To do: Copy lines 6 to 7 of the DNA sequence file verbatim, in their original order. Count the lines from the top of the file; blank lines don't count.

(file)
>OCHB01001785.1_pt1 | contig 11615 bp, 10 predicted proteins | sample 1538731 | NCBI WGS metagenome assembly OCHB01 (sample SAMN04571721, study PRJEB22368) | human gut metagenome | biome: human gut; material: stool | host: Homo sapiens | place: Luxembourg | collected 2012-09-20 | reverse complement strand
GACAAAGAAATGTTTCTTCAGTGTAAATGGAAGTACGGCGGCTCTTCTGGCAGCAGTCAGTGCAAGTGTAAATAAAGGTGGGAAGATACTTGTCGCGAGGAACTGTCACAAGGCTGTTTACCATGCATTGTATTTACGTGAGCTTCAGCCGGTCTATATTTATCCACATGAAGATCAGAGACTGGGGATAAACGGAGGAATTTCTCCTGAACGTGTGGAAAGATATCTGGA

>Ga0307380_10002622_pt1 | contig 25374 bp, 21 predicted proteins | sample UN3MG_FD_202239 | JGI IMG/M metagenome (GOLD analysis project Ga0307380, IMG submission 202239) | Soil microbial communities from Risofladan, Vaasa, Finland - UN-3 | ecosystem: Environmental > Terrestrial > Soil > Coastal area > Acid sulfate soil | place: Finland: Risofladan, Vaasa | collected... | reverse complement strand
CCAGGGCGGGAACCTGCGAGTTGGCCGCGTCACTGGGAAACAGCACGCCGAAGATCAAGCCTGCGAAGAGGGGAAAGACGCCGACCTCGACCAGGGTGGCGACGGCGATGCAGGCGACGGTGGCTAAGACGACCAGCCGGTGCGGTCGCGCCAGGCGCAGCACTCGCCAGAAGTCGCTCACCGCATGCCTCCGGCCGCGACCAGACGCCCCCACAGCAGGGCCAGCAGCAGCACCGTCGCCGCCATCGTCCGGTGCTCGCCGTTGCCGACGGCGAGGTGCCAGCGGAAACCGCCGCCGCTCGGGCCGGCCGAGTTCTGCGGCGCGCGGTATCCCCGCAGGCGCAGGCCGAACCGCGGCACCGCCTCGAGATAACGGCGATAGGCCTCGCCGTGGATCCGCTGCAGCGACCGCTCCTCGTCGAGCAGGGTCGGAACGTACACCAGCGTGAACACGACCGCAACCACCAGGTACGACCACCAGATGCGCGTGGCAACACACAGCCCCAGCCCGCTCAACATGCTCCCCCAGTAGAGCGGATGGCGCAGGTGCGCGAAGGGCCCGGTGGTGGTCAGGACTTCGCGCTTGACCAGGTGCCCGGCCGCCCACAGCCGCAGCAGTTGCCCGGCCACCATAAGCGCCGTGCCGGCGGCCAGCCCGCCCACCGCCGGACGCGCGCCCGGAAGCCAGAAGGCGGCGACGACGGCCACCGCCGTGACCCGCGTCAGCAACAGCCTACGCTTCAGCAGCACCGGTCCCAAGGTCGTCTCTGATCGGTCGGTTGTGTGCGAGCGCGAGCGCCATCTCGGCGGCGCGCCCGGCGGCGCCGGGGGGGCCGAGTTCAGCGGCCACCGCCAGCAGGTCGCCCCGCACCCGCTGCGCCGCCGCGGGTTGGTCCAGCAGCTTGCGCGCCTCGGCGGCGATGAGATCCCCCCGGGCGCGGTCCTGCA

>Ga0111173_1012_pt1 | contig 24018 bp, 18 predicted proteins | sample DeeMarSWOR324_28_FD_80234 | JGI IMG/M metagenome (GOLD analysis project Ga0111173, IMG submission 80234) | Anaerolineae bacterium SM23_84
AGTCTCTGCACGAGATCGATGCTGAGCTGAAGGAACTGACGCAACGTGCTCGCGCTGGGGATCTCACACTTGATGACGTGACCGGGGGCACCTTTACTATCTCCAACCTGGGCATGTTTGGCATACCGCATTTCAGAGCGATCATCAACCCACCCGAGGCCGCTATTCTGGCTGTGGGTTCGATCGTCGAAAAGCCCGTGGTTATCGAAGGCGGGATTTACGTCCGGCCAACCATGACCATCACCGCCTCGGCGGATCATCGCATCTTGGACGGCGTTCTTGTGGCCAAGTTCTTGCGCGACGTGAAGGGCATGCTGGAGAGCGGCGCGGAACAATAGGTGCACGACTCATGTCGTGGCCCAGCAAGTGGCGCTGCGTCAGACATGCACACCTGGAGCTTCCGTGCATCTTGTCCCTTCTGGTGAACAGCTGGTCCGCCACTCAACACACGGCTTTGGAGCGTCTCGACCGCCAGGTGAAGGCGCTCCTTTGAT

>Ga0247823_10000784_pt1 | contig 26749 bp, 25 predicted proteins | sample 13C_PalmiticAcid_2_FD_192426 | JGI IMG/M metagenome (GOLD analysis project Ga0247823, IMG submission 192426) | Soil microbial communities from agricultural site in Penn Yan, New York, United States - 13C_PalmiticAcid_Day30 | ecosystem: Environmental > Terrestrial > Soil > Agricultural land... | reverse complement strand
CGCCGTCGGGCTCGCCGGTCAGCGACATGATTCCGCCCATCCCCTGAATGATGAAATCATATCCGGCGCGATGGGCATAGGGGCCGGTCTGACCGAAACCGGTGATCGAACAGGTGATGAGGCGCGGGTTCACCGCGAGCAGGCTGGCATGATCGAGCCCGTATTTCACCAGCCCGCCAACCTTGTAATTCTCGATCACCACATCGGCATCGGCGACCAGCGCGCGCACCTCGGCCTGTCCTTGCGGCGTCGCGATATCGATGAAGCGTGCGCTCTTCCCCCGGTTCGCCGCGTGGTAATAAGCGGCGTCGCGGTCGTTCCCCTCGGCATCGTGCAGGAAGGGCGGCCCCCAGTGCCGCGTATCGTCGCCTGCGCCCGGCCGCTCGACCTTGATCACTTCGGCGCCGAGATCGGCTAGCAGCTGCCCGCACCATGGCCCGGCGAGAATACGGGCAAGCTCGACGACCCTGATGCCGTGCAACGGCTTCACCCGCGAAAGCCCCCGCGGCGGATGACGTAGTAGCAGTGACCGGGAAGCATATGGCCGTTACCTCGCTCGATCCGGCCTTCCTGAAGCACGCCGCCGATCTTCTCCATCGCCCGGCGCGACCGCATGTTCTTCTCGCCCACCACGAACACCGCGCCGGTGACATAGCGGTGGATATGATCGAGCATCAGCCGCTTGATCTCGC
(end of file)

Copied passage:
AGTCTCTGCACGAGATCGATGCTGAGCTGAAGGAACTGACGCAACGTGCTCGCGCTGGGGATCTCACACTTGATGACGTGACCGGGGGCACCTTTACTATCTCCAACCTGGGCATGTTTGGCATACCGCATTTCAGAGCGATCATCAACCCACCCGAGGCCGCTATTCTGGCTGTGGGTTCGATCGTCGAAAAGCCCGTGGTTATCGAAGGCGGGATTTACGTCCGGCCAACCATGACCATCACCGCCTCGGCGGATCATCGCATCTTGGACGGCGTTCTTGTGGCCAAGTTCTTGCGCGACGTGAAGGGCATGCTGGAGAGCGGCGCGGAACAATAGGTGCACGACTCATGTCGTGGCCCAGCAAGTGGCGCTGCGTCAGACATGCACACCTGGAGCTTCCGTGCATCTTGTCCCTTCTGGTGAACAGCTGGTCCGCCACTCAACACACGGCTTTGGAGCGTCTCGACCGCCAGGTGAAGGCGCTCCTTTGAT

>Ga0247823_10000784_pt1 | contig 26749 bp, 25 predicted proteins | sample 13C_PalmiticAcid_2_FD_192426 | JGI IMG/M metagenome (GOLD analysis project Ga0247823, IMG submission 192426) | Soil microbial communities from agricultural site in Penn Yan, New York, United States - 13C_PalmiticAcid_Day30 | ecosystem: Environmental > Terrestrial > Soil > Agricultural land... | reverse complement strand